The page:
Disc brakes on road bikes have gained considerable attention in the past few years to the point that the UCI has promised to assemble a panel to discuss their application in UCI world events. Currently, they are prohibited in the professional circuit. A number of reasons make them unsuitable for big race events (heat buildup in long descents and making tire changes slower and more difficult). But what are the benefits of disc brakes on road bikes as a practical option for the average recreational rider and amateur racer?
There is no question that disc brakes increase stopping power and give a rider more control over their ability to apply useful and responsive pressure to the braking surface. The mountain bike community has swore by disc brakes for years now and the trend in that discipline is not going away anytime soon. For roadies, however, weight and aerodynamics are always a concern even to the most casual riders.
Current disc brake systems which have been applied to road bikes are more or less ported over from what is found on MTB bikes and thus are large, bulky and heavy compared to caliper brakes. Even if the disc caliper remained the same weight as a standard rim-based caliper, there is still the disc itself which adds weight. If the technology starts to catch on, we’ll start to see manufactures come up with smaller and lighter compenents cleverly hiding the calipers behind the frame to reduce drag.
But what about the effect this will have on wheel design? As it stands right now, carbon rims that incorporate a brake track require more material thus making them heavier than perhaps they could be. The reason for this is heat dissipation. More material equals more heat dissipation. Without the need for a brake track, wheels could be made lighter by removing the excess material. How would this affect wheel design? Without being hindered by the need for a brake track could this open the door to more aerodynamic rim shapes? Jon Thornham of Flo Cycling doesn’t seem to think so, “From a design standpoint the brake surface can be shaped for aerodynamics in most ways regardless of where the braking takes place.” He also adds that, “When you add a disc brake to a wheel the weight of the hub increases significantly. Often times more than the reduction seen at the rim.”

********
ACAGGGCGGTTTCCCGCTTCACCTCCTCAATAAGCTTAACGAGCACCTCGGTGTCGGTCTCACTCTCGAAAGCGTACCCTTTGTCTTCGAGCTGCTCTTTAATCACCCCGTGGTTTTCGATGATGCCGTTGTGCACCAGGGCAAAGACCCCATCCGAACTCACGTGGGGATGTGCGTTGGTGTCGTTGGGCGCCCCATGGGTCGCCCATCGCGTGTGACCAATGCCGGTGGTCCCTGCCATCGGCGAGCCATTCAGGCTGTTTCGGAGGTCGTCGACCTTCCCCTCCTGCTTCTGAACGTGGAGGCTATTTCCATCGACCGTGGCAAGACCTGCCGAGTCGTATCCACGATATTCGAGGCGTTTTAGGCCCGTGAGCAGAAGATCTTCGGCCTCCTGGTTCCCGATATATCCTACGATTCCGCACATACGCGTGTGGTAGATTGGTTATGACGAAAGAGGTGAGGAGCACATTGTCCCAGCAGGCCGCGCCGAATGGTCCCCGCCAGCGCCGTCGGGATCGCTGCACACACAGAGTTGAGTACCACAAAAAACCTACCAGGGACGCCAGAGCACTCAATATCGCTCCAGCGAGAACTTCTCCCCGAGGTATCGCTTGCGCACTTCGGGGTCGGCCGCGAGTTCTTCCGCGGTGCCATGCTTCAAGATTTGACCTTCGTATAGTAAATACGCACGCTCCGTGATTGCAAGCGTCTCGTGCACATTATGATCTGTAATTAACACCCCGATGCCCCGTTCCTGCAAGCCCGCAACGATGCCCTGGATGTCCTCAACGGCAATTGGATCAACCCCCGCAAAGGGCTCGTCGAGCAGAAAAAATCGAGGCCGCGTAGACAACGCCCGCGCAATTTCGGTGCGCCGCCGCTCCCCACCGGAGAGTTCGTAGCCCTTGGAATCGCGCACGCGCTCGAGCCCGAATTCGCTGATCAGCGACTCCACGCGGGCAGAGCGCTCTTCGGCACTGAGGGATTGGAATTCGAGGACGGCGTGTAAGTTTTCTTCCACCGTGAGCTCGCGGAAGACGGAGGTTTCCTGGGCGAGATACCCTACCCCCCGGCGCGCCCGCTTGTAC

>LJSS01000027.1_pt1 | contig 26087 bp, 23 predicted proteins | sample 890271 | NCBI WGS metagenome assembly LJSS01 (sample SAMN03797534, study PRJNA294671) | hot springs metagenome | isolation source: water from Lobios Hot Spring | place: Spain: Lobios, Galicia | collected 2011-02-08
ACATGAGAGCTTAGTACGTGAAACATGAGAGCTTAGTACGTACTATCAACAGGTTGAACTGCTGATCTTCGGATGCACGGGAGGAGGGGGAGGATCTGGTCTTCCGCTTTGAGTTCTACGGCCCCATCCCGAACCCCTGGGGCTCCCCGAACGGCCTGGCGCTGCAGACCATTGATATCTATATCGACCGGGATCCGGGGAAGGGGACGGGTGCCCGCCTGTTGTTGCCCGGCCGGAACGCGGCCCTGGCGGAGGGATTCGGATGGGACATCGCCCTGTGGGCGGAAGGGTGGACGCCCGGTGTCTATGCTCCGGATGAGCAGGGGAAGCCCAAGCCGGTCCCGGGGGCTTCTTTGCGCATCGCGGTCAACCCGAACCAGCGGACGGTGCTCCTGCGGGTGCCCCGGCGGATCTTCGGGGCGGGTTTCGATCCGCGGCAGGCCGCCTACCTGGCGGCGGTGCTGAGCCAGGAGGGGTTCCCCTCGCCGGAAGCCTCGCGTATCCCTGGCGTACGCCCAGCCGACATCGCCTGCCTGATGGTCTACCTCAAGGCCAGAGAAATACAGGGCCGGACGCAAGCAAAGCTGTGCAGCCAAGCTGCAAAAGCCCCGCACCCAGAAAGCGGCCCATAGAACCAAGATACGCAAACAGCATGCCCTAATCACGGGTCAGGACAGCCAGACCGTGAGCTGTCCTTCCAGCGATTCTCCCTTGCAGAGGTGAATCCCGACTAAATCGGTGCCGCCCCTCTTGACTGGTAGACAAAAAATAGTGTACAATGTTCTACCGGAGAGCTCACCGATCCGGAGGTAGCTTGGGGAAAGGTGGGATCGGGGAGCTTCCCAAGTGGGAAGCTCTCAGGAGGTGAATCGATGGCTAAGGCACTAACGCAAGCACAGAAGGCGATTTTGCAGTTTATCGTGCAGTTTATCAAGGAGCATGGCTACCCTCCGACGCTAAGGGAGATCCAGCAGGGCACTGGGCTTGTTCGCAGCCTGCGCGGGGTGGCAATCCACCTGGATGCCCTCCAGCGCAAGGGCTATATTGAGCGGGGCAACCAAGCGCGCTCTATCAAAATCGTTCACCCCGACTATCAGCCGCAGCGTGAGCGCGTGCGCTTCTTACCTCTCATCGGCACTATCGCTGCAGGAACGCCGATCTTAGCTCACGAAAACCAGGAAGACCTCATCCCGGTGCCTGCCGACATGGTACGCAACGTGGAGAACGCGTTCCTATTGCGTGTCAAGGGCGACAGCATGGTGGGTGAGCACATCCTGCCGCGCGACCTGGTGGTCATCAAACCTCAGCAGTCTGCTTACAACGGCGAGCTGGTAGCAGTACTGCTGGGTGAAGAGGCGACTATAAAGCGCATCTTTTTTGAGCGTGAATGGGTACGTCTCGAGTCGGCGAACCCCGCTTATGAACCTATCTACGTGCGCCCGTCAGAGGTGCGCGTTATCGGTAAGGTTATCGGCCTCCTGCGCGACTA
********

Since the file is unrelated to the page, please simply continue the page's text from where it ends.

It seems there are few advantages for aerodynamics and weight when it comes to disc brakes. Removing a brake track likely will not have much of an effect on rim shape design (i.e. improving aerodynamics) nor will it significantly reduce the weight of the bike. The question then becomes, how much more braking power and control does a rider need than what the current technology already provides? Is increased stopping power and modulation necessary for someone cruising the roads at 30kph? Will it make a difference in densely packed criterium races? Preference will likely be a big factor in the switch to disc brakes and I would gamble that most roadies, stubborn as they are, will find disc brakes unsightly and too far outside the accepted traditions of road cycling.